History of Colon Hydrotherapy (Colonics)
Egyptians were first recorded civilization to use technique of colon lavage (water cleanse), found in the Ebers Papyrus (ancient Egyptian medical document).
Babylonian and Assyruan tablets include cuneiform inscriptions on the use of enemas.
Hippocrates recorded using enemas for fever therapy.
Asclepiades used the enema for intestinal worms and fevers.
Celsus, author of one of the first medical books, de Medicina, is credited as being one of the first to write about the use of the enema.
The Greek physican Galen one of the most skilled physicians of his time, was also a proponent of the use of enemas.
Historical references for colon hydrotherapy can even be found in such important religious text such as the Essene Gospels of Peace where Jesus explains the importance of colonics.
Aetius, a Greek physician of the sixth century, who recommended enemas of pure water.
Along the Ivory Coast, inhabitants administered enemas using a calabash (gourd) filled with water and in certain African tribes, a hollowed cow horn was utilized for enema.
The first recorded apparatus was the enema syringe; however, there is debate as to who should be credited with first describing the enema syringe. Lieberman gives credit to Avicenna (980-1036 A.D.) as the first to describe the enema syringe, while Friedenwald indicates that honor should be given to Albucasis of Cordova (1013-1106) who also developed the ear syringe.
The preferred and most readily available apparatus remained a tube made of bone, reed or metal connected to a sleeve or animal bladder called the “clyster purse”. The bag was emptied by squeezing it between the two hands. Dr. Russell reports that in Spain, the method was called “playing the bagpipes”.
During the middle ages, information on the enema continued to grow and the use of the enema became the popular vogue of the wealthy and even reached to the highest levels of the royalty.
In 1480, Louis XI suffered an attack of apoplexy which was relieved by an enema, tendered under the direction of his physician, Angelo Catho. “The king became such an ardent advocate of clysters, that he even had his pet dogs clysterized when he thought they required it.”
The 17th Century became known as the “age of the enema”, or the “age of clysters”. It was an acceptable practice in Parisian society to enjoy as many as three or four enemas a day, the belief being that an internal washing or “lavement” was essential to well-being. It is recorded that King Louis XIII had more than 200 enemas in one year.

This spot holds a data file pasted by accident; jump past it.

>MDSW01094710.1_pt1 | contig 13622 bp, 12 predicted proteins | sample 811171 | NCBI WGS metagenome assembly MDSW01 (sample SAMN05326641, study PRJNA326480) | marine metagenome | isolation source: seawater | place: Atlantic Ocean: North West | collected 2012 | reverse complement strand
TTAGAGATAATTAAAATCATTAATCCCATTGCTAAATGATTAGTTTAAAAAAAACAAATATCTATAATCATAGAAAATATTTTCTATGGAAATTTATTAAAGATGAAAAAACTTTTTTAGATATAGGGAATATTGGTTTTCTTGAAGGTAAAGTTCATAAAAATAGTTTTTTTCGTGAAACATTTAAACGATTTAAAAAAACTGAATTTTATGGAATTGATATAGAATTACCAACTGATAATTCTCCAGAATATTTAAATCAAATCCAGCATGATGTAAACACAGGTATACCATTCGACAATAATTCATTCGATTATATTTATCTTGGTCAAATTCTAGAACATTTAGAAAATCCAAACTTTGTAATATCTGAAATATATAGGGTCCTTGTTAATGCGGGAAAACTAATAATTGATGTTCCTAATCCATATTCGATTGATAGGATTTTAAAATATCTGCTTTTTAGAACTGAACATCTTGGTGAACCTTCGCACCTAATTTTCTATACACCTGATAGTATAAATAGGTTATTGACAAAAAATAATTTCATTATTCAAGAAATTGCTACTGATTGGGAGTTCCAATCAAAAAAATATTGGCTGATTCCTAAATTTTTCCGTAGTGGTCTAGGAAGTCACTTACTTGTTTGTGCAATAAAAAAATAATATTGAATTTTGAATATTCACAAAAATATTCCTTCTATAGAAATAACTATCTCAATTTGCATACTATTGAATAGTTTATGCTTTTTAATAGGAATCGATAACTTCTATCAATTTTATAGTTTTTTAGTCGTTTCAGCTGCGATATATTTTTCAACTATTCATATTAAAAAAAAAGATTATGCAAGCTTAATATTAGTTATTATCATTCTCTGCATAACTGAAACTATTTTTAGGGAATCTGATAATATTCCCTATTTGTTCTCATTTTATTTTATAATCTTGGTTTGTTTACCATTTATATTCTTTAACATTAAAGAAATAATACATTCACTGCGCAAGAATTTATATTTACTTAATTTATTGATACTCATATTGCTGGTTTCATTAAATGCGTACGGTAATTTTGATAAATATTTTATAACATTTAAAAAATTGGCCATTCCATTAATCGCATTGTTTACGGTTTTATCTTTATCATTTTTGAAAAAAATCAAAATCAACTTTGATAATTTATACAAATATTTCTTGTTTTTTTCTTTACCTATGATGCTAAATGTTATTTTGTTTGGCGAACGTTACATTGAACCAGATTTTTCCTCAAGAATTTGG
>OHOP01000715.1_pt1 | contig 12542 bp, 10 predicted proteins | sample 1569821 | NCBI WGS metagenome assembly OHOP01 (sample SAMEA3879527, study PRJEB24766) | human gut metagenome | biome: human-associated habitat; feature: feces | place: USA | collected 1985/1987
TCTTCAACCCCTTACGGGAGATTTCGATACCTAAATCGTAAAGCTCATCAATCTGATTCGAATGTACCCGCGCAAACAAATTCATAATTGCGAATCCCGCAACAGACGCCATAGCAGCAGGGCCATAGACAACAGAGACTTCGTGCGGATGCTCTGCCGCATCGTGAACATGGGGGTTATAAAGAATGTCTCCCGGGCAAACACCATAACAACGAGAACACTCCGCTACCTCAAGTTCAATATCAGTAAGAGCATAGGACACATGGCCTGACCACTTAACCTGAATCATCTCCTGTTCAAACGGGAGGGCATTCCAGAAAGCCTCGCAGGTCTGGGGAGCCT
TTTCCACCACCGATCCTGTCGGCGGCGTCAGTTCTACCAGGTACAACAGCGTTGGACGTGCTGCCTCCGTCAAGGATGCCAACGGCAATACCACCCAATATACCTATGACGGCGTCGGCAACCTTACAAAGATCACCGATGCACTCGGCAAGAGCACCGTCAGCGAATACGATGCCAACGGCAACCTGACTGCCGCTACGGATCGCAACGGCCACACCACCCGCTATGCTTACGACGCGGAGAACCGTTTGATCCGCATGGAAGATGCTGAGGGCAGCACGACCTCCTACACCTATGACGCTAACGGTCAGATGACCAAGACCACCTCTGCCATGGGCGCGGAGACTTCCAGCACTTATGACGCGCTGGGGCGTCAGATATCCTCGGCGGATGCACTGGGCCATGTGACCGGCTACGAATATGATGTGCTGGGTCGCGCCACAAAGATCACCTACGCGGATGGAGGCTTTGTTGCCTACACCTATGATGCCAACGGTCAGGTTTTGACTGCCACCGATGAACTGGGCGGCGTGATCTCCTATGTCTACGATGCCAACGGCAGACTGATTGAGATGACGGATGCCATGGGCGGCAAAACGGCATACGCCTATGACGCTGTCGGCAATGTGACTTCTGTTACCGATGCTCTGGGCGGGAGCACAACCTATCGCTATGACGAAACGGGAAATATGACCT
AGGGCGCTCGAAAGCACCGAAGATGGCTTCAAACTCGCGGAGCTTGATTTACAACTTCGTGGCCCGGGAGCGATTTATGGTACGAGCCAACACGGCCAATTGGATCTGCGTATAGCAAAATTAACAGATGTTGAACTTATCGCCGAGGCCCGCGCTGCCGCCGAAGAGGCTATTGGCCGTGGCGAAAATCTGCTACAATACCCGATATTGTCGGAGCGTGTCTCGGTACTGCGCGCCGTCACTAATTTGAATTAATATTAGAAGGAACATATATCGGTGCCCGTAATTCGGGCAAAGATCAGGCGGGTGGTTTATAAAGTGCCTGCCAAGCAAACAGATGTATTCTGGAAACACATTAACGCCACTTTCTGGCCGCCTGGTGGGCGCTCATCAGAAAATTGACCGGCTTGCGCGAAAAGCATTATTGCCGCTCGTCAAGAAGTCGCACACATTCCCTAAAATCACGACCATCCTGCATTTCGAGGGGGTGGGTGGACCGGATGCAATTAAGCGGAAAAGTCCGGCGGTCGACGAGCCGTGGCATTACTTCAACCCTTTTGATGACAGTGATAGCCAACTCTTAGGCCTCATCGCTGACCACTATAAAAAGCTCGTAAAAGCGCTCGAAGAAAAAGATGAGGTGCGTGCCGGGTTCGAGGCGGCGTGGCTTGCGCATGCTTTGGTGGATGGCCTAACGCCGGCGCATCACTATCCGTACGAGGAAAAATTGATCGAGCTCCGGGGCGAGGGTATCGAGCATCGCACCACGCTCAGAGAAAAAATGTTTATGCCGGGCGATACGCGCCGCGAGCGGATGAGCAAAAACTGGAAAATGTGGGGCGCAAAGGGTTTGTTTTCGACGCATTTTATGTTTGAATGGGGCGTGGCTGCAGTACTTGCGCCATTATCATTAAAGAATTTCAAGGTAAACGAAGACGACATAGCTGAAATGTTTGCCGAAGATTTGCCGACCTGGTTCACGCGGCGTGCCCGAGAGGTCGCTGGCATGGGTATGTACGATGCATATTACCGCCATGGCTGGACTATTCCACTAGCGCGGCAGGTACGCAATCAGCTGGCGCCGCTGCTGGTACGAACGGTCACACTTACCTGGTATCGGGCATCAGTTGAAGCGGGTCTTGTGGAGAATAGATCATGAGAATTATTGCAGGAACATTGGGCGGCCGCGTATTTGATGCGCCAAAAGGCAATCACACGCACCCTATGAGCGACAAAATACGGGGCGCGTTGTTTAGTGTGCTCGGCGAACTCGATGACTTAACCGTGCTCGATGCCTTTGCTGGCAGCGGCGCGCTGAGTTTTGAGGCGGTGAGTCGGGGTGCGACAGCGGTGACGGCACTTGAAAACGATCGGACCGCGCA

By this time, the clyster syringes came in several styles. The clyster syringes were made of copper or porcelain, and the wealthy had syringes made of mother of pearl and silver. It was considered good form to own several syringes and some aristocrats, it is said, even owned large collections of such instruments.
The clyster reached the ultimate height in the early years of the reign of Louis XIV (1638-1715) who, it is reported, had over 2,000 enemas during his career. The “Enema King” sometimes even held court functions and received visitors during the procedure.
Edward Jukes developed two types of enema apparatus units that might have been the precursors for colon hydrotherapy equipment today.
By the late 19th Century and early 20th Century, with the advent of rubber, the enema or clyster slowly gave way to colon hydrotherapy equipment which improved the cleansing of the colon. But this was also the time that the use of Colon Hydrotherapy and of enemas began to lose favor among the medical community as laxatives and other drugs became commercially more available.
19th century Colon Hydrotherapy was rejuvenated in the United States by Dr. Kellogg, a strong proponent of the enema in the treatment of many diseases.
The Plombieres by De Langenhagen apparatus was first introduced and allowed the client to receive the procedure in a reclined position.
Vincent Priessnitz is credited with developing the use of the enema and the clyster into a systematic form of therapy.
In 1932, W. Kerr Russell, M.D., B.S., wrote a book entitled Colonic Irrigation. This was the first documented use of the term “colonic irrigation”, which Dr. Russell used interchangeably with “colonic lavage”.
Following Dr. Russell’s lead, more books are published on the subject: Chronic Intestinal Toxemia and its Treatment by Dr. James W. Wiltsie in 1938 and Scientific Intestinal Irigation and Adjuvant Therapy by Dr. E.G. Waddington in 1940. Dr. Waddington described the Honsaker Lavagatory as having “a graduated volume control for regulating the rate of flow into the patient’s rectum, and a directional control for diverting the fluid from the reservoir into the colon and from the colon intothe toilet bowl”.
Colon hydrotherapy was flourishing in the United States. The prestigious Beverly Boulevard in california was then known as “colonic row”.
Most colon hydrotherapy equipment was removed from hospitals and nursing homes in favor of the colostomy, fleet enema and prescriptive laxatives.
Whorton (2000) provides a detailed history of the concepts of constipation, inner hygiene and colon cleansing. He describes in eloquent detail the rationale behind regarding the colon as a “toxic sewer” responsible for disease in the 1800s.
There have been many different apparatus types used throughout the years. Today in the United States there are 8 different types of Colon Hydrotherapy devices registered with the FDA. Some are open systems and some are closed systems, terms which describe whether or not the effluent from the device is piped directly to sanitary waste disposal. All manufacturers of FDA registered equipment must use disposable speculums or rectal nozzles to ensure patient safety.